Facility Spotlight: Anchorage Center (ZAN)
Thursday, July 24, 2014



Approximately 110 NATCA members work at Anchorage Center (ZAN), a level 10 facility commissioned in 1964.

ZAN controllers work closely with Edmonton, Vancouver, Japan, Oakland Center (ZOA), Magadan and Anadyr in Russia, Anchorage Tower (ANC), Anchorage TRACON (A11), Fairbanks Tower and TRACON (FAI), Juneau (JNU), Kodiak (ADQ), King Salmon (AKN) and Bethel (BET). They work with many NATCA-represented Flight Service Stations as well, including those located in Barrow, Deadhorse, Nome, and Kotzeue. Due to the close proximity to Russia, ZAN works with NORAD and many military control locations. 

ZAN is responsible for a large airspace that extends from the North Pole, southwest towards Japan, and southeast almost to Seattle. ZAN’s airspace is joined with those of Japan, Russia, and Canada. Aircraft passing through ZAN airspace include everything from F-22s to Cessna 150s.

As one can imagine, Alaskan weather and terrain are two big issues that make for a unique experience working at ZAN. Compared to facilities further south, ZAN does a lot of traditional non-radar due to the lack of radar coverage.

ZAN Facility Representative Clint Lancaster says, “It isn’t uncommon at ZAN to have seven to eight airplanes in holding at an airport and not be able to see any of them.”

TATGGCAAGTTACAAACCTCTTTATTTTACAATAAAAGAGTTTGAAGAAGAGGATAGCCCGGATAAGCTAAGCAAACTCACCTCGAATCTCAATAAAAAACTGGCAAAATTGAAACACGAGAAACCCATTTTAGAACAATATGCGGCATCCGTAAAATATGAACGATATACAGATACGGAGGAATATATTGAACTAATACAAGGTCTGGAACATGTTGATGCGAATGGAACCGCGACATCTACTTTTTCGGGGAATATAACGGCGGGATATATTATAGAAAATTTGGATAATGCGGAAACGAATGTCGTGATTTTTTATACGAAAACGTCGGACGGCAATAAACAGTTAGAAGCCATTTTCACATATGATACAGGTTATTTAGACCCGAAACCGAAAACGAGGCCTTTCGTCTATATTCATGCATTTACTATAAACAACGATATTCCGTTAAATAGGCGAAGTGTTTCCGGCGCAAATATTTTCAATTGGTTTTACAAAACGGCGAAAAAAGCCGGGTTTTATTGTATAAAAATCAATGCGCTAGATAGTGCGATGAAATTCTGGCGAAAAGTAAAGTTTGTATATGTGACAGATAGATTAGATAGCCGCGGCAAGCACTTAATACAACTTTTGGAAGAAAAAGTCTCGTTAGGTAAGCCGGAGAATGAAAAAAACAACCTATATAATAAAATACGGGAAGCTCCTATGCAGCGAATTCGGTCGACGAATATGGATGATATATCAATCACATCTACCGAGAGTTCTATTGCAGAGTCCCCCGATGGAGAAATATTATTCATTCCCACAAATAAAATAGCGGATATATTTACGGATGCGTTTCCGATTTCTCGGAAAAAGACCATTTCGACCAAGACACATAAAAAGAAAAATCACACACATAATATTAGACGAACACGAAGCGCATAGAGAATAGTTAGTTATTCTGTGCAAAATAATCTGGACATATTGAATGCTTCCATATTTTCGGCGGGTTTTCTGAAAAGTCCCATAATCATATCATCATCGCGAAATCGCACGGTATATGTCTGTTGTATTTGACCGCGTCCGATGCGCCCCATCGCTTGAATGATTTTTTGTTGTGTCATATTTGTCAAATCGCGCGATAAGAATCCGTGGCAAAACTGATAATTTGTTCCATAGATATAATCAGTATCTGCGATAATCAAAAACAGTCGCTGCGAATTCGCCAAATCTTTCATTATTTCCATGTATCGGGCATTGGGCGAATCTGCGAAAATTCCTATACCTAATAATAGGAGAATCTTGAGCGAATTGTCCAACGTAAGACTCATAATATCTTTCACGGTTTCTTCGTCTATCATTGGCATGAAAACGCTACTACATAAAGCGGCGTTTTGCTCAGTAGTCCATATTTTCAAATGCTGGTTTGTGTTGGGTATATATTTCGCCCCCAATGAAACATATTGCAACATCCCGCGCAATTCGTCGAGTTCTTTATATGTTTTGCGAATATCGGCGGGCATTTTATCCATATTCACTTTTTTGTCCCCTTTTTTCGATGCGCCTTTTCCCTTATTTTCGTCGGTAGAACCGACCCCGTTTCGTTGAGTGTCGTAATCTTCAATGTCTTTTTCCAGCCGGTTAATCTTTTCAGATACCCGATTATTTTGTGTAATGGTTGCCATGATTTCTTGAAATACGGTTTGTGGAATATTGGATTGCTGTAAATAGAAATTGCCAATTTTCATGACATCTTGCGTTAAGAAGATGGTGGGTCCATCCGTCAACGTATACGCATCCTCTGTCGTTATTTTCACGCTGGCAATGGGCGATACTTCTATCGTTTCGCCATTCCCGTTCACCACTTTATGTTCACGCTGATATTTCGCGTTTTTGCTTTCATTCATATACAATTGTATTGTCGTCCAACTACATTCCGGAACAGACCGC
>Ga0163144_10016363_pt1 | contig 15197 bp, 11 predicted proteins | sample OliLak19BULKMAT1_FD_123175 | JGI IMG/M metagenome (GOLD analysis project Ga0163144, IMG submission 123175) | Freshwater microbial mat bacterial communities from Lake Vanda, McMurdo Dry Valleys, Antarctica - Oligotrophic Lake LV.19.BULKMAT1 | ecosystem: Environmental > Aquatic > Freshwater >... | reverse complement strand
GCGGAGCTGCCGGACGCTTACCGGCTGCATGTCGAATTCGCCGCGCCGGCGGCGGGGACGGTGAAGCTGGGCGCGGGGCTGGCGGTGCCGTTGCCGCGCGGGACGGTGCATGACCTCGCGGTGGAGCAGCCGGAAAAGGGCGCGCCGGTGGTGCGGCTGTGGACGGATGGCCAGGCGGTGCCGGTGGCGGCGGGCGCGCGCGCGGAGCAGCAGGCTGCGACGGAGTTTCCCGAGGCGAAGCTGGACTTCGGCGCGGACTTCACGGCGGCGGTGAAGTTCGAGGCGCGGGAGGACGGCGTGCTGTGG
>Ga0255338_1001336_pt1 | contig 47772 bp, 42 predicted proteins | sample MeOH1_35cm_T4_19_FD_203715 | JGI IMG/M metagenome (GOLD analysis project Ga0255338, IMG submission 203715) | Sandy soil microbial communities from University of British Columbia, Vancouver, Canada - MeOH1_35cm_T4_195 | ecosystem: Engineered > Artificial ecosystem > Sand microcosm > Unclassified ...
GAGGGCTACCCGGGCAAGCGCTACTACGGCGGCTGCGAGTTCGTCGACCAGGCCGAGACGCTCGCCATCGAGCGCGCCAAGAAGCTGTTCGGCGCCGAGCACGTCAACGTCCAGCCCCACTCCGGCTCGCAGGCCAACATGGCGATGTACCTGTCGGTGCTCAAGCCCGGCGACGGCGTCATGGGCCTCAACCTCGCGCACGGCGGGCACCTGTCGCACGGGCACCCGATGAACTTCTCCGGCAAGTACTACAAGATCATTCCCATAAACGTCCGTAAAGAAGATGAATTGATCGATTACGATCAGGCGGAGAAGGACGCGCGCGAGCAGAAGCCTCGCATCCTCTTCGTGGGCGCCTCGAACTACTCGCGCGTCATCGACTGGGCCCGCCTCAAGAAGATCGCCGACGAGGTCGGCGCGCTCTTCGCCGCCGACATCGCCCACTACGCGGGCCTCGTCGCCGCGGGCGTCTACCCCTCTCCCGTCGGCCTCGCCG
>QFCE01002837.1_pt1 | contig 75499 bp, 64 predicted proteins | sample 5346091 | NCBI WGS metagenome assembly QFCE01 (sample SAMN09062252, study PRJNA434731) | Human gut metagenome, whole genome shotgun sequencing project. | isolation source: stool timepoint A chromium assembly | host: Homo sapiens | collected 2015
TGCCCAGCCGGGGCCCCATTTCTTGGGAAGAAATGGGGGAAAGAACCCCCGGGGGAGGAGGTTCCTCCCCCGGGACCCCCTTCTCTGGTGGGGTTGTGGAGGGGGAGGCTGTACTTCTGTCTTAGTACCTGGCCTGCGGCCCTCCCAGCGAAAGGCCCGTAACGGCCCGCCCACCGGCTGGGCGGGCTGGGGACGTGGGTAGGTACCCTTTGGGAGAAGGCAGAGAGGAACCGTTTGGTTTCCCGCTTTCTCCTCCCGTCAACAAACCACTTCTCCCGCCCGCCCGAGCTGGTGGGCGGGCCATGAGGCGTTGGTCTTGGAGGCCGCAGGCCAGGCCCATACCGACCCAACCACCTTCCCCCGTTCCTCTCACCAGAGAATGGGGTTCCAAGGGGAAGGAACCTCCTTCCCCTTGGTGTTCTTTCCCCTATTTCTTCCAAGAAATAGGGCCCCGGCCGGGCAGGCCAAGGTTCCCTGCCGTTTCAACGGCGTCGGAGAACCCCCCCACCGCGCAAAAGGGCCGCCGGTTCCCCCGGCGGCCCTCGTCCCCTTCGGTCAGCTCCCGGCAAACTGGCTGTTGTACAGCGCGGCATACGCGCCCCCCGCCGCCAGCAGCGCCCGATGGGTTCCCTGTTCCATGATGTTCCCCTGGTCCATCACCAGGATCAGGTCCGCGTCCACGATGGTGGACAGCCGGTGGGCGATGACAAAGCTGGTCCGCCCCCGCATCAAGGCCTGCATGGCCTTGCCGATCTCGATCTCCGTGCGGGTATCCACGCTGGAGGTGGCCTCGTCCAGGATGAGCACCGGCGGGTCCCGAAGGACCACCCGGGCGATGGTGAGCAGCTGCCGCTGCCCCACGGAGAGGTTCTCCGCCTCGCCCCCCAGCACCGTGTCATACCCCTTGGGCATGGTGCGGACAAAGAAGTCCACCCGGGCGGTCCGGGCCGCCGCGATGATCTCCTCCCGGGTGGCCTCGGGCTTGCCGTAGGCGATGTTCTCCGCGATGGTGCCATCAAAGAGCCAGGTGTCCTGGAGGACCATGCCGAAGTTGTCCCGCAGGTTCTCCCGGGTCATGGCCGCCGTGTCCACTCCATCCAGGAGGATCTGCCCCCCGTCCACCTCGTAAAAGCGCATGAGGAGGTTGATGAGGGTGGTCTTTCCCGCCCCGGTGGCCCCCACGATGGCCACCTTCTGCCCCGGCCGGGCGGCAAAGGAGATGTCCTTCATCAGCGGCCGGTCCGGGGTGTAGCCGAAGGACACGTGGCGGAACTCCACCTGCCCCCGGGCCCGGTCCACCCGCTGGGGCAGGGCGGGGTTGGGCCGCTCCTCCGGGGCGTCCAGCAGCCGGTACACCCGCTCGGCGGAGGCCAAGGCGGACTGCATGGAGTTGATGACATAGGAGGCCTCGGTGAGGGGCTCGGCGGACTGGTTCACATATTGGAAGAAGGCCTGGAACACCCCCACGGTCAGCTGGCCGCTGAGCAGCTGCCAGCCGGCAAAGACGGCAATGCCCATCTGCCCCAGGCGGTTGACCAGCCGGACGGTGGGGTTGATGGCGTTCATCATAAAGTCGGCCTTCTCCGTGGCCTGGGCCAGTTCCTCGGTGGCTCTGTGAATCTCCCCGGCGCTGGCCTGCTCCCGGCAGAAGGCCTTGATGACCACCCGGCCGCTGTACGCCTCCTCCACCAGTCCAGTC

Red Flag operations take place at ZAN four times a year. During this event, Thailand, Japan, Australia, Germany, and other countries bring fighters, tankers, and E-3s from their air forces.  

Lancaster says, “It can get pretty exciting and super busy.”

Outside of the facility, ZAN controllers participate in a pilot vs. controller softball game. Lancaster says it’s been gaining popularity in the region. ZAN also does NATCA Reloaded hockey events.

“We have a great NATCA atmosphere in Alaska in general,” he said. “We have a very young workforce that is beginning to get energized about the union and there is a lot of excitement about the future of the Alaskan Region. There is no better avenue to facilitate change than through NATCA and I love being a leader in any capacity for this great Union.”